10 a.m. | Massachusetts Gaming Commission holds a public hearing for public comment on the six standalone mobile betting license applications it received from Bet, Betr, Betway, DraftKings, FanDuel Sportsbook and PointsBet.
11 a.m. | House and Senate meet in final sessions of the 192nd General Court.
12:30 p.m. | Gov.-elect Maura Healey and Lt. Gov.-elect Kim Driscoll join the Boys & Girls Club of Metro South in Taunton to give away school supplies and healthy food.
1:30 p.m. | Board of Elementary and Secondary Education holds a special meeting to discuss a goal-setting process for an accountability system and the Student Opportunity Act.
1:30 p.m. | Massachusetts Gaming Commission meets to consider the application of Penn Sports Interactive for a mobile sports betting license tethered to Plainridge Park Casino.
3 p.m. | Gov.-elect Maura Healey and Lt. Gov-elect Kim Driscoll help distribute produce and healthy prepared meals with the Family Table Collaborative in South Yarmouth.
5:30 p.m. | Inauguration ceremony is held for new Bristol County Sheriff Paul Heroux in the Durfee High School auditorium in Fall River.
The mystery headliner for Gov.-elect Maura Healey’s inaugural celebration has been revealed.
Singer-songwriter Brandi Carlile will perform at the TD Garden on Thursday night alongside a number of local performers to help Healey and Lt. Gov.-elect Kim Driscoll kick off their new administration, the Healey inaugural committee announced this morning.
“As forces across this country try to sow division and anger, it fills me with hope to see women like them lead us forward with positivity and empathy. Their victories were decades in the making, and we know there is more work ahead – but now is the time to pause and celebrate this historic moment,” Carlile said in a statement.
A Washington state native, Carlile married her wife Catherine Shepherd in 2012 in Wareham.
Healey said she’s been a fan for a long time: “Brandi’s music spans genres and explores themes of women’s empowerment, LGBTQ+ history, and the joy of community. I can’t think of a more perfect musician to bring us together for this celebration.”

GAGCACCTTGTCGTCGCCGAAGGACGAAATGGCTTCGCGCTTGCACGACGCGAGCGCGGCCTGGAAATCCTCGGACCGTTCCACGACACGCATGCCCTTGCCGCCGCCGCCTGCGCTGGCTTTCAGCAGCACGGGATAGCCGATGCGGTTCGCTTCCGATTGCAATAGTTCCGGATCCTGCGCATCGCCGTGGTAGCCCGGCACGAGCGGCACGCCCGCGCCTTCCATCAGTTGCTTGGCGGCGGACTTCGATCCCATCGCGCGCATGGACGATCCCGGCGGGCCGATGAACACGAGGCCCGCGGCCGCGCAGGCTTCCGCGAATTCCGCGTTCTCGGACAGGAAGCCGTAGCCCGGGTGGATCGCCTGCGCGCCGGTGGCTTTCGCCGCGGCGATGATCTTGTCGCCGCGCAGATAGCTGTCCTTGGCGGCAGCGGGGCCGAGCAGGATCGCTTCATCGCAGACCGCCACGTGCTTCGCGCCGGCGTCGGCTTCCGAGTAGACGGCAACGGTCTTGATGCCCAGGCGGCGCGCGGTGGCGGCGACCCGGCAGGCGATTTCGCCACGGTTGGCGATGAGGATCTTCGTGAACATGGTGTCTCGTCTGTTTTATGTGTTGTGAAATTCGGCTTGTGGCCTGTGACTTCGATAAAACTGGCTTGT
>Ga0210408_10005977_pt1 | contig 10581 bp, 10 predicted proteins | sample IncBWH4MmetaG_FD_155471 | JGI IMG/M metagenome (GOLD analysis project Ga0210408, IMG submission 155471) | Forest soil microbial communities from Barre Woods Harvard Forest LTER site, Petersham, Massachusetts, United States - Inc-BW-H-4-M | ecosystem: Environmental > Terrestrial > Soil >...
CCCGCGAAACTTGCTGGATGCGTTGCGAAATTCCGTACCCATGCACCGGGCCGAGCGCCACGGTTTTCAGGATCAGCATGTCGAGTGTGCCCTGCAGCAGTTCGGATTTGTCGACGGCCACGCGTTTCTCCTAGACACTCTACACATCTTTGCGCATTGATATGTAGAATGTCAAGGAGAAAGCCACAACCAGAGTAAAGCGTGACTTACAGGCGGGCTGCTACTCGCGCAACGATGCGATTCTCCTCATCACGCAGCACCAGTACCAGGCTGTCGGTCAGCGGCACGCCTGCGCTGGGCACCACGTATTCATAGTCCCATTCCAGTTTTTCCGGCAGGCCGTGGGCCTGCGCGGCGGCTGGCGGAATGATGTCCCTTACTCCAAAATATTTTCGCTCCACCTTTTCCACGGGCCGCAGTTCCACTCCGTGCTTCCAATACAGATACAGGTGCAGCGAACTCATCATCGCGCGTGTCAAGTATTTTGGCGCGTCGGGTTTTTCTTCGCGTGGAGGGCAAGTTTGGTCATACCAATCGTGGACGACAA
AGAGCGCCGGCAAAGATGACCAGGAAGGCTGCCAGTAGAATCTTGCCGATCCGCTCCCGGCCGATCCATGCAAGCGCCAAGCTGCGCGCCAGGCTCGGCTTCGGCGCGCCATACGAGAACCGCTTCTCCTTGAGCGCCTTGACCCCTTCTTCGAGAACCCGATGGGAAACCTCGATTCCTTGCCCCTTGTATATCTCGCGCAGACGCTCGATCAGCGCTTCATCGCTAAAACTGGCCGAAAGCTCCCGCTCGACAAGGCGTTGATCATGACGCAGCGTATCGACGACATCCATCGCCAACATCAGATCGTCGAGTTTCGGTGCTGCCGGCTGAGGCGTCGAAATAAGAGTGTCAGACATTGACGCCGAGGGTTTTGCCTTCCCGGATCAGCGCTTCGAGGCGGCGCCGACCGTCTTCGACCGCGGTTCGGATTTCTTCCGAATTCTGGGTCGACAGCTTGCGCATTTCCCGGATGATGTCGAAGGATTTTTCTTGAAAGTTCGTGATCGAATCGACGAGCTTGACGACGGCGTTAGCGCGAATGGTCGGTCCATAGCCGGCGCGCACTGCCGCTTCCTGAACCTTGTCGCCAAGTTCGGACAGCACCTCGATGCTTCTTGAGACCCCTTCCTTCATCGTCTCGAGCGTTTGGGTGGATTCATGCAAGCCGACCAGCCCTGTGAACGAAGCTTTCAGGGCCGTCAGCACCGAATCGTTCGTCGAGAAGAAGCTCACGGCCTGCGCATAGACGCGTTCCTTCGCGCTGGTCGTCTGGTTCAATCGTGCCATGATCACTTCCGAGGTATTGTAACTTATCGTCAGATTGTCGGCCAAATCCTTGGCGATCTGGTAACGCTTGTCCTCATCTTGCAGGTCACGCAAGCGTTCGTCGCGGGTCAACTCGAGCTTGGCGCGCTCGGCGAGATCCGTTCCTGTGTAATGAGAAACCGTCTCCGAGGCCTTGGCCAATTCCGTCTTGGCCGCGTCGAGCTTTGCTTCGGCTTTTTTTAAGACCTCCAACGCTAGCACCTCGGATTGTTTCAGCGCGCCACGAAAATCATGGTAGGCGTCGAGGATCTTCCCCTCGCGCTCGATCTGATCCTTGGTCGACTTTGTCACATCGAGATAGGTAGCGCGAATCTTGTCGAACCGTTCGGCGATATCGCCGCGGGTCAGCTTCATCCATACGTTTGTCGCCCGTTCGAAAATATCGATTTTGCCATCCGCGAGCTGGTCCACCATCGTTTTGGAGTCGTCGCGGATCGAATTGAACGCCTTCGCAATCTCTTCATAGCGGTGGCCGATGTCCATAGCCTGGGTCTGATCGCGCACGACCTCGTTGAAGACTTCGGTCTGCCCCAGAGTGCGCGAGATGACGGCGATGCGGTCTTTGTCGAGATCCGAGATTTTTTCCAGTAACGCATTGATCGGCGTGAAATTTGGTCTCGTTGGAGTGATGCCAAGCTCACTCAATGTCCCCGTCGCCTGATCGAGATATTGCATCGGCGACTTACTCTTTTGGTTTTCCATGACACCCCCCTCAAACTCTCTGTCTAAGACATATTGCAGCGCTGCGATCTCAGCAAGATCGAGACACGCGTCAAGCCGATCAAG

But before the state’s political class gets to celebrating new beginnings, there’s some unfinished business on Beacon Hill. Gov. Charlie Baker still has a couple days left in office, and at 2 p.m. he plans to make a speech from his office in what his team says will be a “thank you” to the people of Massachusetts.
Given Baker’s penchant for the emotional, his remarks are likely to be a reflection on the honor he has felt over the past eight years for the chance to serve. But this could also be a chance for him to make one last plea for a more collaborative approach to party politics before he takes on a more national role as head of the NCAA — one in which he’s being counted on to court Democrats and Republicans in Washington.
The past week’s headlines have been full of exit interviews with Baker and Lt. Gov. Karyn Polito and retrospectives on their time in office. WBUR’s Steve Brown even shadowed Baker for a day. And the commentary has not all been flattering.
The House and Senate also both meet today in what will be the final sessions of the 192nd General Court before the newly elected and reelected lawmakers are sworn in on Wednesday to start the dance all over again.
As they await the governor’s action on a pedestrian and cyclist road safety bill (H 5103), it’s possible that lawmakers could reach a final compromise on a bill to criminalize “revenge porn” and to create new legal processes for dealing with teen sexting (H 4498 / S 3167), as well as legislation to regulate the sale of catalytic converters (H 5356 / S 3169).
Both issues have gotten a late-session push toward the finish line, with the former being a priority of Baker’s and one he has expressed regret about not getting done.
— The fight for $15 is over. What’s next?
Minimum wage workers got a raise on Jan. 1 to $15 an hour, the last in a series of bumps approved by the Legislature in 2018. But with the cost of everything from gas to groceries inflated, even that figure doesn’t go as far as people might have thought five years ago. Sen. Marc Pacheco once described to me the mechanics of hiking the minimum wage on Beacon Hill as a multi-year process, and that process is likely to start now. The Globe’s Dana Gerber and GBH’s Adam Reilly report that advocates fully expect legislation to be filed in the new session to go beyond $15. Supporters could pick a new number, or choose to fight for something like indexing to inflation that would take some of the politics out of the equation in future years, but also makes the business community skittish. A Healey spokeswoman told the Globe that the incoming governor “believes the state minimum wage should be adjusted over time to keep up with the cost of living” and might be receptive to something landing on her desk.
— Tinkering with the millionaire’s tax